Judah & the Lion

Words by Ginny Ellsworth
Portrait by Wes Frazer

It was Judah’s junior year at Belmont University in Nashville. He didn’t see a future in baseball, which to this point had been the focus of his college career. He hadn’t mustered the confidence needed to pursue his love of music, but Judah had a vision of a banjo and mandolin—a certain sound that he couldn’t quite put his finger on.

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Judah’s roommate suggested he get in touch with a banjo player named Nate. Nate recommended they also include Brian, a mandolin player he’d recently met. The three of them gathered for a jam session in December of 2011, and Judah left that day inspired, ready to push for something more than he’d ever pushed before.

That jam session was not only the beginning of a story of merged lives, friendships formed, and music created, but it also helped Judah put his finger on that certain sound. “I’ve found the sound I’m supposed to bring to the world!” he told his mom, who had encouraged him to pursue his passion for songwriting.

Brian and Nate were all in too—eventually. “I could tell they were excited about the songwriting I was doing at the time, even though they came into it a little skeptical,” he laughs, remembering that he was a baseball jock.

A group of students putting a band together is not uncommon at Belmont, which is known for its music programs, but these guys were ready to fight for success that would last beyond college. They named their band Judah & the Lion and continually pushed out new music to keep the momentum going.

As the band grew stronger over the next few years, other areas of Judah’s life felt as though they were crashing down. He watched his parents struggle and then split up after years of marriage. He witnessed the crushing effects of alcoholism in loved ones. “I felt so defenseless to it all. As a performer, you have to keep up a certain level of, ‘I’m doing OK’ and ‘I’ve got it all together.’” You can hear the pain in his voice as he recalls the feelings that surfaced while he wrote. It’s no surprise that writing music is Judah’s way of processing life’s circumstances. He describes his songs as pouring all those feelings on the table in a helpless admission that he doesn’t know what to do with them all. “What I thought my life would look like, it doesn’t look like anymore,” he says.

As the band began work on its third album, Judah admits, “I didn’t really have a plan. I was just trying to write songs--kind of selfishly, I guess--that would help me process things in a healthier way than by turning to other things or growing angry,” Judah says. He had no intention of sharing them with the world.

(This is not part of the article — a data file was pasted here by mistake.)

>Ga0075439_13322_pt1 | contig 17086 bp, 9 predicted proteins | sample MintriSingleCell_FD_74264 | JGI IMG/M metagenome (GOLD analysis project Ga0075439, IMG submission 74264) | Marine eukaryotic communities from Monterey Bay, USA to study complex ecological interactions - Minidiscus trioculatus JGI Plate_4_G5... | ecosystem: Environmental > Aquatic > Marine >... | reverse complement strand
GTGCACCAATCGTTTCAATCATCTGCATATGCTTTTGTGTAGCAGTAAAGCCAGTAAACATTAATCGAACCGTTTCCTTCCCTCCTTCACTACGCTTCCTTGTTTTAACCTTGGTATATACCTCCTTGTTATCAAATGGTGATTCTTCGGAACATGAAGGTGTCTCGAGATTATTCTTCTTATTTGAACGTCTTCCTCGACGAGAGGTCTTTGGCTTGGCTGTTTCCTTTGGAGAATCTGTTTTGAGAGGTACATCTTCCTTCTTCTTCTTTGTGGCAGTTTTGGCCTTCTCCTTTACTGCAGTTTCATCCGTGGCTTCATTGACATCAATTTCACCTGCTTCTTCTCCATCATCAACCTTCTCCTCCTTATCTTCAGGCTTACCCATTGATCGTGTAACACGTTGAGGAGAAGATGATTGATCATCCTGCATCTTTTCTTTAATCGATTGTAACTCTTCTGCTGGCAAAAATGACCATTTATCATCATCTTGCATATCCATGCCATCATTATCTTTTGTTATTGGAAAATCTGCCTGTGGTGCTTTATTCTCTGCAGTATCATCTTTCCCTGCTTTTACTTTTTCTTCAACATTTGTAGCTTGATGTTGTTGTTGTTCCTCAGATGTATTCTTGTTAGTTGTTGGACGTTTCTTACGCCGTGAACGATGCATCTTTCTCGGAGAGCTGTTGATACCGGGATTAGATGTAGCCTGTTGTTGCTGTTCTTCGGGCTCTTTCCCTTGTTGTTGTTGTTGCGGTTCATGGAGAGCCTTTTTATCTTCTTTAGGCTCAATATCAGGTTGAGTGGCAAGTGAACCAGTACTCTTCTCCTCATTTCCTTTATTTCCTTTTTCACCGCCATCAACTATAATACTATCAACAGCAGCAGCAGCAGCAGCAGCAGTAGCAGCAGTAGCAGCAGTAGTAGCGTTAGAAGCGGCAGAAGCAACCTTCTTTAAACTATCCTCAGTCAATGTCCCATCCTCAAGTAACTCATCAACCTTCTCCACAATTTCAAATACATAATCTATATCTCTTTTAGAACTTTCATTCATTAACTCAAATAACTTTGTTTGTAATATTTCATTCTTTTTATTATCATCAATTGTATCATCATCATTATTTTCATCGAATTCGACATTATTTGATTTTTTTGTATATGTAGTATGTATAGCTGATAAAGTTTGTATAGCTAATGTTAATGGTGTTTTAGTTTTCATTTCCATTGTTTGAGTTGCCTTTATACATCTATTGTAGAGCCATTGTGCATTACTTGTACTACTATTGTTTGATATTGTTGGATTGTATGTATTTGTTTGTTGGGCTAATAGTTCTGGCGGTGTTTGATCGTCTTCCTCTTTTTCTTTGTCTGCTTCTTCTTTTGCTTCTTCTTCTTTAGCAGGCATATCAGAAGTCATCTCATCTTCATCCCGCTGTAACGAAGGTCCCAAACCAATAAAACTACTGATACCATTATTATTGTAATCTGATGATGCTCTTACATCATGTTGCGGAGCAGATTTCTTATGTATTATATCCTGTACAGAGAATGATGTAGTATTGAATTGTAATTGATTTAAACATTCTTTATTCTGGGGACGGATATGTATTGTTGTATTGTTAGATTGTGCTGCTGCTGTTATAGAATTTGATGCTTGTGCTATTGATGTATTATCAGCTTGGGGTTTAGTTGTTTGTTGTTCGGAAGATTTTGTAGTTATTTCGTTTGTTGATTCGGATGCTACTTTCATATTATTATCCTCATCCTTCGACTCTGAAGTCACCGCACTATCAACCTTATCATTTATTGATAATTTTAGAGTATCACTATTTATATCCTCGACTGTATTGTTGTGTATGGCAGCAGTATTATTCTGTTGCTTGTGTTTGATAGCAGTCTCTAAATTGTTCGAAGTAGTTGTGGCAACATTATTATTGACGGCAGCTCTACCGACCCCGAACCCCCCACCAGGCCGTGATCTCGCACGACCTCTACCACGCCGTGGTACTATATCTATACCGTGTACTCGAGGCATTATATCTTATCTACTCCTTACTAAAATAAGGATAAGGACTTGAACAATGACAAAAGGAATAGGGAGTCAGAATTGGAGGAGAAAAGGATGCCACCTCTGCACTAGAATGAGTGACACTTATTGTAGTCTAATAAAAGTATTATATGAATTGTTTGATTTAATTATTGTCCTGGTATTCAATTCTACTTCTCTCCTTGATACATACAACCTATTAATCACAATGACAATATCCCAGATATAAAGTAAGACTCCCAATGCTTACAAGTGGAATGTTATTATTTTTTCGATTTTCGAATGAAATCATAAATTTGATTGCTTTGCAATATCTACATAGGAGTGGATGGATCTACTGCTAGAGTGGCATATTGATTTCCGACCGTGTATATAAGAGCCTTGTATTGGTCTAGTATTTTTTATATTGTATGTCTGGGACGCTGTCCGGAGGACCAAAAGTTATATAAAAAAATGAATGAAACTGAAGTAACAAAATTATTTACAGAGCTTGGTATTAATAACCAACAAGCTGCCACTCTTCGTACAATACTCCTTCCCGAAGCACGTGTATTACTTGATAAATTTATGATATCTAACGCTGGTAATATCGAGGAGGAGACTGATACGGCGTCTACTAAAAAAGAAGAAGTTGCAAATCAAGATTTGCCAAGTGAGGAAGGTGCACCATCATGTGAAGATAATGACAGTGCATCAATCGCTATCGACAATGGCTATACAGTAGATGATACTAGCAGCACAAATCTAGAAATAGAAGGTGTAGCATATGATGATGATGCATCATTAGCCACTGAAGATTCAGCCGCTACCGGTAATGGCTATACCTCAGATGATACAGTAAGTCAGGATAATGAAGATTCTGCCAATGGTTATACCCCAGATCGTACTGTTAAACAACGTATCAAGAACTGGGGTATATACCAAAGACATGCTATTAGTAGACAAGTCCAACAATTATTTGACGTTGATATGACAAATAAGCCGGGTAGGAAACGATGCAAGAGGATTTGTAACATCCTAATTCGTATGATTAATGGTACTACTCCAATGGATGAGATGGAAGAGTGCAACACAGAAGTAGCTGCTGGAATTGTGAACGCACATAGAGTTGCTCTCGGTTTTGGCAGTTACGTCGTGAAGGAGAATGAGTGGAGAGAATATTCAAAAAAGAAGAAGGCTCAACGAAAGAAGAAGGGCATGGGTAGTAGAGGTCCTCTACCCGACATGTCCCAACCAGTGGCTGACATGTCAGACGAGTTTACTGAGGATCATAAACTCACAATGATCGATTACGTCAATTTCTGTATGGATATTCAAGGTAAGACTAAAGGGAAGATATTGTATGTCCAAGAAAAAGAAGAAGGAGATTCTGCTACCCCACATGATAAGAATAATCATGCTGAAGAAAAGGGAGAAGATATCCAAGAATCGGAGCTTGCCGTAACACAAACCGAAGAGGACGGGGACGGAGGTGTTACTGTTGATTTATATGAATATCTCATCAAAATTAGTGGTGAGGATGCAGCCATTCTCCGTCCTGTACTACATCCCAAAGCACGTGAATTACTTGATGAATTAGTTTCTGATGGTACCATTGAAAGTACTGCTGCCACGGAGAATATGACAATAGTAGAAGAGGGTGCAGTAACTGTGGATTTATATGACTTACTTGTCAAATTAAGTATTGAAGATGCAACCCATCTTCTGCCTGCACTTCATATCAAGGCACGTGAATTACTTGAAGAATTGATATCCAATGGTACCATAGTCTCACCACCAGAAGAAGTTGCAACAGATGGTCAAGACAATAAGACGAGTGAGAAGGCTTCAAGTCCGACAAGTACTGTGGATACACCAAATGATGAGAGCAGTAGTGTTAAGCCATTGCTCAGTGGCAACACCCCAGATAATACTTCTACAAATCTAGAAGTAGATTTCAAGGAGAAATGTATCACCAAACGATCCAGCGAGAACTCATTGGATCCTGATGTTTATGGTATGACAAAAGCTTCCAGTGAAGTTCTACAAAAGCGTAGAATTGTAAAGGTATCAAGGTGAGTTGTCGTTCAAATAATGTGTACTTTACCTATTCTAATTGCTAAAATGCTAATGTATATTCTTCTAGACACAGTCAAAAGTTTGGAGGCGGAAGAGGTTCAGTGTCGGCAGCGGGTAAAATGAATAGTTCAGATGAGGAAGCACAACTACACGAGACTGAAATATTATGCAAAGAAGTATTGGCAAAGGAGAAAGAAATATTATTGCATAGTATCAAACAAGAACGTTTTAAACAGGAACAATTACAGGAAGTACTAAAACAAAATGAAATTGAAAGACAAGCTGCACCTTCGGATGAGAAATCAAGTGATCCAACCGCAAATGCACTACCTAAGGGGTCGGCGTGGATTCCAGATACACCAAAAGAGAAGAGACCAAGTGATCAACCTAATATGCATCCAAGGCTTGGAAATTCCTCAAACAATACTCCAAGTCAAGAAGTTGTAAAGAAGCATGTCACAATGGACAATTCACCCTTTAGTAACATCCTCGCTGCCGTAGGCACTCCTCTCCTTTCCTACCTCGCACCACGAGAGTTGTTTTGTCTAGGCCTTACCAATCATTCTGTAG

After playing one of the songs in soundcheck, a dear friend approached him afterward to tell him it was one of the most beautiful songs she’d ever heard. “Thank you, but I don’t think I’ll ever release it. It’s just too personal,” he told her. She insisted he release it. Brian and Nate agreed, followed by the band’s entire tight community of friends.

In the studio, Judah realized this record wasn’t just music—it was a story. He says he can’t take credit for it; he was just writing music that was helping him. Hard times look different for everyone, but the feelings that surface can be the same. As they recorded this album, Judah realized the common thread, the message that would tie these songs together with a string of hope. The album got its name—Pep Talks—through the message that surfaced as the team put it together.

“There’s this pressure that we put on ourselves, as human beings, that we have to have it all together,” he says. At the risk of being vulnerable, Judah & the Lion hope this record grants permission to their ever-growing audience to take off the mask.

With lyrics such as, “I guess you’re just broken. I guess you’re just hopin’ for more. I guess you’re just reachin’. I guess you’re just in need of love. You’re not alone. You’re not alone in this,” the album reminds us that pain surrounds us in this world; no one is immune to it. If we all stop acting like we’re OK, maybe we’ll see we’re not alone. Maybe we’ll be able to help each other heal.

“As a band we want to put out this message that whether you’re going through an amazing season of life or one of the worst seasons of life, feel the lows and feel the highs and know that you have a reason to move forward,” Judah encourages. “At the end of the day, know that you are beautiful and your life is worth living, no matter what you’re going through.”

I’d say that’s one of the best  “pep talks.”

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In a generation that tends to linger in the storm, sometimes in anger and depression, Judah says he wants to linger in the story that life is hard, but also to communicate that you’re going to come out on the better side and be stronger for it. “Our vision for the band is to bring people together and inspire hope,” he says.

Listening to this record, it’s impossible not to relate to the feelings that surface during hard times—or to remember good times, such as in “Queen Songs.” “In a negative world, we want to bring a positive energy and light,” says Judah. With a message that hits the core of every human, Pep Talks gives us permission to let our weaknesses show and also lets us know there is strength in community.

Pep Talks drops this summer, but this time it’s different. This record is more personal than ever before. With a title like that, and a pep rally-themed tour, you may be surprised at the raw and real message behind this new album.

Judah, Nate, and Brian look back and wonder how it all happened—from a baseball field to a meeting in the Belmont cafeteria. A story that seemed disjointed turned out to be something meant to be.